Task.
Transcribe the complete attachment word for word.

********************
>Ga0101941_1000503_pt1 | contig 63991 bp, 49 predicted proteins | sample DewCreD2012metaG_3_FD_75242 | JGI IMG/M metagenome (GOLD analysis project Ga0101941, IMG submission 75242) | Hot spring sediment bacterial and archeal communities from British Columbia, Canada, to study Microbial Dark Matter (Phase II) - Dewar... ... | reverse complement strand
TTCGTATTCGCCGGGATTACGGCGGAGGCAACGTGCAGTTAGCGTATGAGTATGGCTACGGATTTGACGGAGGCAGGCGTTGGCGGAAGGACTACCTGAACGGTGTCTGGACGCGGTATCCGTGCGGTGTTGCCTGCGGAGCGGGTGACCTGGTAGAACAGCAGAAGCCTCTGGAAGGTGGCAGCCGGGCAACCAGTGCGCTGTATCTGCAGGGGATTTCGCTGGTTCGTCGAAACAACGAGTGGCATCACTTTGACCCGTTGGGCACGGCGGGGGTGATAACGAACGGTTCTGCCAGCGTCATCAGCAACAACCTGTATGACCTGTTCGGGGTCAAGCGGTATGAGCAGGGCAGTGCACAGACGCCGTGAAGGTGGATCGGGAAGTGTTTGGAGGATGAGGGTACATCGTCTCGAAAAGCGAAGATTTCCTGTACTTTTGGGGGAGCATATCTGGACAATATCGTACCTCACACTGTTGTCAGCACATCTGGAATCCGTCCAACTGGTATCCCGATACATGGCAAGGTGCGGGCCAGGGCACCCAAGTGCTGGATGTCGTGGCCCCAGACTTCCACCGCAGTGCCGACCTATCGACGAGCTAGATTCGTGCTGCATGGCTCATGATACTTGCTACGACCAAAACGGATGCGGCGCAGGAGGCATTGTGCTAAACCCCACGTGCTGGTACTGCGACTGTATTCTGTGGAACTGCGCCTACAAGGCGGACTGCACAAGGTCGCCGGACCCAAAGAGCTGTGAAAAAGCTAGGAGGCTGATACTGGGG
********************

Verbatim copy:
>Ga0101941_1000503_pt1 | contig 63991 bp, 49 predicted proteins | sample DewCreD2012metaG_3_FD_75242 | JGI IMG/M metagenome (GOLD analysis project Ga0101941, IMG submission 75242) | Hot spring sediment bacterial and archeal communities from British Columbia, Canada, to study Microbial Dark Matter (Phase II) - Dewar... ... | reverse complement strand
TTCGTATTCGCCGGGATTACGGCGGAGGCAACGTGCAGTTAGCGTATGAGTATGGCTACGGATTTGACGGAGGCAGGCGTTGGCGGAAGGACTACCTGAACGGTGTCTGGACGCGGTATCCGTGCGGTGTTGCCTGCGGAGCGGGTGACCTGGTAGAACAGCAGAAGCCTCTGGAAGGTGGCAGCCGGGCAACCAGTGCGCTGTATCTGCAGGGGATTTCGCTGGTTCGTCGAAACAACGAGTGGCATCACTTTGACCCGTTGGGCACGGCGGGGGTGATAACGAACGGTTCTGCCAGCGTCATCAGCAACAACCTGTATGACCTGTTCGGGGTCAAGCGGTATGAGCAGGGCAGTGCACAGACGCCGTGAAGGTGGATCGGGAAGTGTTTGGAGGATGAGGGTACATCGTCTCGAAAAGCGAAGATTTCCTGTACTTTTGGGGGAGCATATCTGGACAATATCGTACCTCACACTGTTGTCAGCACATCTGGAATCCGTCCAACTGGTATCCCGATACATGGCAAGGTGCGGGCCAGGGCACCCAAGTGCTGGATGTCGTGGCCCCAGACTTCCACCGCAGTGCCGACCTATCGACGAGCTAGATTCGTGCTGCATGGCTCATGATACTTGCTACGACCAAAACGGATGCGGCGCAGGAGGCATTGTGCTAAACCCCACGTGCTGGTACTGCGACTGTATTCTGTGGAACTGCGCCTACAAGGCGGACTGCACAAGGTCGCCGGACCCAAAGAGCTGTGAAAAAGCTAGGAGGCTGATACTGGGG